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Fashion Plates : Outfitting the Well-Dressed Table With Hand-Painted Accessories

April 05, 1998|Barbara Thornburg

For ceramics designer Brenda Holzke, setting the table should be as much fun as getting dressed up. In fact, she likes to think of her oversized, hand-painted dishes in solids and fanciful patterns as a ready-to-wear wardrobe for the dining room. "I provide the basics, and you can mix them the way you like," she says. "It can be fun and funky or more traditional, depending on how you put them together."

Holzke, 37, an Art Center College of Design graduate and former advertising art director, began painting custom dishes for friends as a hobby in the early '90s. "I wanted to do something more creative, and I'd always loved the idea of functional art for the table," she recalls. Two years ago, she and her husbang, Harry, launched B. Ware Malibu, offering dishes, plus everything from teapots and cigar trays to candlesticks and bud vases. To keep up with her growing customer list (Paula Abdul, Janet and Wayne Gretzky, even Saudi Arabian royalty), the company recently moved to Westlake, where 15 young men and women (some of them graffiti taggers now gainfully employed) mold fruit and floral decorations and paint each piece individually.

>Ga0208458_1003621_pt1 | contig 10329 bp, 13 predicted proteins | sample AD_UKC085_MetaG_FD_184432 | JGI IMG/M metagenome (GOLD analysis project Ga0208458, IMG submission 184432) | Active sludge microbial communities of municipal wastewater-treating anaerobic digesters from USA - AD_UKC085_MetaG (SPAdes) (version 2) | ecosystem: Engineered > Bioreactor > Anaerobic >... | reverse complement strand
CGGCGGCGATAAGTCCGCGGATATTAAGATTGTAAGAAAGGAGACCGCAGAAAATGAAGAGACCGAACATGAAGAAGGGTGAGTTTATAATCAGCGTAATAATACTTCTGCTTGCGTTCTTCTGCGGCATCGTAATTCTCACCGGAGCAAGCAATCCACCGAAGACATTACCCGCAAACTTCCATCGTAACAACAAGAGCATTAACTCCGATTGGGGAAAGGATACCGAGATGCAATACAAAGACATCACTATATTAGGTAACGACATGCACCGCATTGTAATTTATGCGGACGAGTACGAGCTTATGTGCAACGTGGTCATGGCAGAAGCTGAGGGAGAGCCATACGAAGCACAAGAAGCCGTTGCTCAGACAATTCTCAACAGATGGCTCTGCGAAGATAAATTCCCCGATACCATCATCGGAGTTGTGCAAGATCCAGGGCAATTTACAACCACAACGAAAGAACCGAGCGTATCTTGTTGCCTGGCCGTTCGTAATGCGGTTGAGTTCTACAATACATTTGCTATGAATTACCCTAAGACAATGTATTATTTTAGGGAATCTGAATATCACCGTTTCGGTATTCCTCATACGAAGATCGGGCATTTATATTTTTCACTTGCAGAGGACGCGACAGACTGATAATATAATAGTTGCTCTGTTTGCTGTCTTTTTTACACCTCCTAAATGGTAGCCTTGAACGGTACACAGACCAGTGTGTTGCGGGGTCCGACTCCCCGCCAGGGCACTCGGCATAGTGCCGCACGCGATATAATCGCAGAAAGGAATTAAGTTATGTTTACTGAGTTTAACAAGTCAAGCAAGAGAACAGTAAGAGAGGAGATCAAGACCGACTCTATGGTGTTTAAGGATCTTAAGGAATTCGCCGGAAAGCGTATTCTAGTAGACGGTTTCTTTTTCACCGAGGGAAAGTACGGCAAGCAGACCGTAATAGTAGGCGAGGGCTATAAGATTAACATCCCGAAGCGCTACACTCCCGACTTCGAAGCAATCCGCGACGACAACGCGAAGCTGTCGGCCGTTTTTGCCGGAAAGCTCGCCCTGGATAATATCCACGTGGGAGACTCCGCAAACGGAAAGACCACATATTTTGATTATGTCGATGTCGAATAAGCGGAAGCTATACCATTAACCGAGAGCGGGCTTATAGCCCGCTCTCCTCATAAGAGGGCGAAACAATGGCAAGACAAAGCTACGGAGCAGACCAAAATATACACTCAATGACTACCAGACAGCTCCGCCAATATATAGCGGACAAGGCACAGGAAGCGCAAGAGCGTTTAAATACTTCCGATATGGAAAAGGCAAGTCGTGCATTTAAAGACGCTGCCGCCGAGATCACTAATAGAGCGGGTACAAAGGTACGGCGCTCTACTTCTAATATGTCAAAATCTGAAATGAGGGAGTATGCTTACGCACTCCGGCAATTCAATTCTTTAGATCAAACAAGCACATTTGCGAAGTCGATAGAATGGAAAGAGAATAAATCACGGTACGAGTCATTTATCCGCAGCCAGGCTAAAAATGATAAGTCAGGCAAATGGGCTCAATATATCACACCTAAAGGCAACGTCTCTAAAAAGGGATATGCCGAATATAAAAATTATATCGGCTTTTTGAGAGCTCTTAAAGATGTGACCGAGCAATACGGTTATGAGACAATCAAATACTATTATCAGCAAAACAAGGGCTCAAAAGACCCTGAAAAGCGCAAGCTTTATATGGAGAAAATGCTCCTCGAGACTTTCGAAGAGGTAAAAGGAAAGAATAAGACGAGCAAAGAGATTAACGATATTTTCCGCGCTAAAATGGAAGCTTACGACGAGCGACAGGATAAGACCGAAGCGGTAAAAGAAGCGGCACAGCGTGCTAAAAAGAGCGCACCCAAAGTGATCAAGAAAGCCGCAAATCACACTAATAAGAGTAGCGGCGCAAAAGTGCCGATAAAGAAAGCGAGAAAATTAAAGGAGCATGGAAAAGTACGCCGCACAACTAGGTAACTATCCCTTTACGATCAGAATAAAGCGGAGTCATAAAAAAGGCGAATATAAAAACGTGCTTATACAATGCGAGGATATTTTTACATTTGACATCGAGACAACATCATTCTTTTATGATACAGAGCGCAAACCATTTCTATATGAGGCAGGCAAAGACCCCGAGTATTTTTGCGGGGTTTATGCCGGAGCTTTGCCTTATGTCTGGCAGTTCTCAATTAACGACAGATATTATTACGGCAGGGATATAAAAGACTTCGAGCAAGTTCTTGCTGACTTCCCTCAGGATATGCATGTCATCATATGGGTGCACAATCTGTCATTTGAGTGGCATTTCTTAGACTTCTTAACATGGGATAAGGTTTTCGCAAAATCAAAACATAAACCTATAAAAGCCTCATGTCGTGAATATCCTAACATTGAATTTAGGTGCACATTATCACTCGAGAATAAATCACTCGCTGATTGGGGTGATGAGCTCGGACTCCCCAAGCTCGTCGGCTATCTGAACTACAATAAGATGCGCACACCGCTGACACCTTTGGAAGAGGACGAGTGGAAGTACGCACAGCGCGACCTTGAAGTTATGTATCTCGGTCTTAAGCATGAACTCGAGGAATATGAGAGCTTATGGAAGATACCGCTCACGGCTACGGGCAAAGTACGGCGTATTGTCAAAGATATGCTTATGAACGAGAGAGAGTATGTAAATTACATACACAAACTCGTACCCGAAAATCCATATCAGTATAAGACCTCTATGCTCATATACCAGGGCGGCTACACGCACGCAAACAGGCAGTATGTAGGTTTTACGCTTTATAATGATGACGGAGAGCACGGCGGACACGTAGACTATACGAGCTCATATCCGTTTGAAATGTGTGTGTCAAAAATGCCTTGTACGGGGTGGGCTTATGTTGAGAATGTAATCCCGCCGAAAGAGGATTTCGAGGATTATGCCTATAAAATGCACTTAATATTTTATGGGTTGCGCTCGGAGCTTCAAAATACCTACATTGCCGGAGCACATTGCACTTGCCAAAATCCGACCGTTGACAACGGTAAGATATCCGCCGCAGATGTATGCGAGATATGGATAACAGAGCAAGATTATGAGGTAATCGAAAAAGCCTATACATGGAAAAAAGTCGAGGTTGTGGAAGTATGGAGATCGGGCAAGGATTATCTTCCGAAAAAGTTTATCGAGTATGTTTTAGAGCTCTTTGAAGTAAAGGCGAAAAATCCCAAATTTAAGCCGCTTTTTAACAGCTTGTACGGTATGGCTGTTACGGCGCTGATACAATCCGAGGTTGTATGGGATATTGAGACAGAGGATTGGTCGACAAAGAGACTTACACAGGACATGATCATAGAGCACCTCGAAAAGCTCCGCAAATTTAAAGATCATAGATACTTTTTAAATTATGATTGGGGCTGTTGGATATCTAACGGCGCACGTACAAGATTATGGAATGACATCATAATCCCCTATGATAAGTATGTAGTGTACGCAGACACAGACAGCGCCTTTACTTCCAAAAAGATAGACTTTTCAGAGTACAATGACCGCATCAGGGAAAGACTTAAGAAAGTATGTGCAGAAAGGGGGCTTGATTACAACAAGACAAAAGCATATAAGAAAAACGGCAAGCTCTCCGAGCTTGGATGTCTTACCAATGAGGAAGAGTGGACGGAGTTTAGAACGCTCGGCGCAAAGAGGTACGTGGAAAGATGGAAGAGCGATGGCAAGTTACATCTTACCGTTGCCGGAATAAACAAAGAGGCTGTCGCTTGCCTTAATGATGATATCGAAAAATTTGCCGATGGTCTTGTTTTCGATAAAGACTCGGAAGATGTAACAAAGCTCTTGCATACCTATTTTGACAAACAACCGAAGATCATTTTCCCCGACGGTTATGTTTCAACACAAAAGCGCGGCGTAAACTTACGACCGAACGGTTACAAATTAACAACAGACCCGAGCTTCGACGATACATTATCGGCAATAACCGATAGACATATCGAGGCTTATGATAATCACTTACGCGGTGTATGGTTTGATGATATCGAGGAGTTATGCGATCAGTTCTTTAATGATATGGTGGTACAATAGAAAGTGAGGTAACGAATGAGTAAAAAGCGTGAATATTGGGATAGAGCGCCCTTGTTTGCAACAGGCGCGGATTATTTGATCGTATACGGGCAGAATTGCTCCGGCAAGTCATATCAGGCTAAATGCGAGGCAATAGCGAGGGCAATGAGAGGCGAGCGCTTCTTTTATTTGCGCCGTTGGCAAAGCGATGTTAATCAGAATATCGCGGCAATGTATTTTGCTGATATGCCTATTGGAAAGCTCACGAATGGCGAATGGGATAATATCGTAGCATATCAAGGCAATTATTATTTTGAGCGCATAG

Not surprisingly, Holzke draws her design inspiration from the fashion world. A '50s apron led to a set of dishes with daisies set against blue gingham and polka dots. Other motifs include a crocodile print based on a handbag in a mail-order catalog and a leopard-and-rose pattern sparked by a faux leopard coat she bought at an antique show. The newest collection features pieces in two prints and nine solid colors that are adorned with either a sculpted pansy or calla lily. "I was after luscious, yummy colors," Holzke says. "After the whole collection was together, it reminded me of a painting by Monet." Hence the line's name, "Monet's Garden."

So what's with the unusual name for her company? "People associate dishes with breaking," she explains with a smile, "and I thought B. Ware would be easy to remember, as in: Beware--they can break!"

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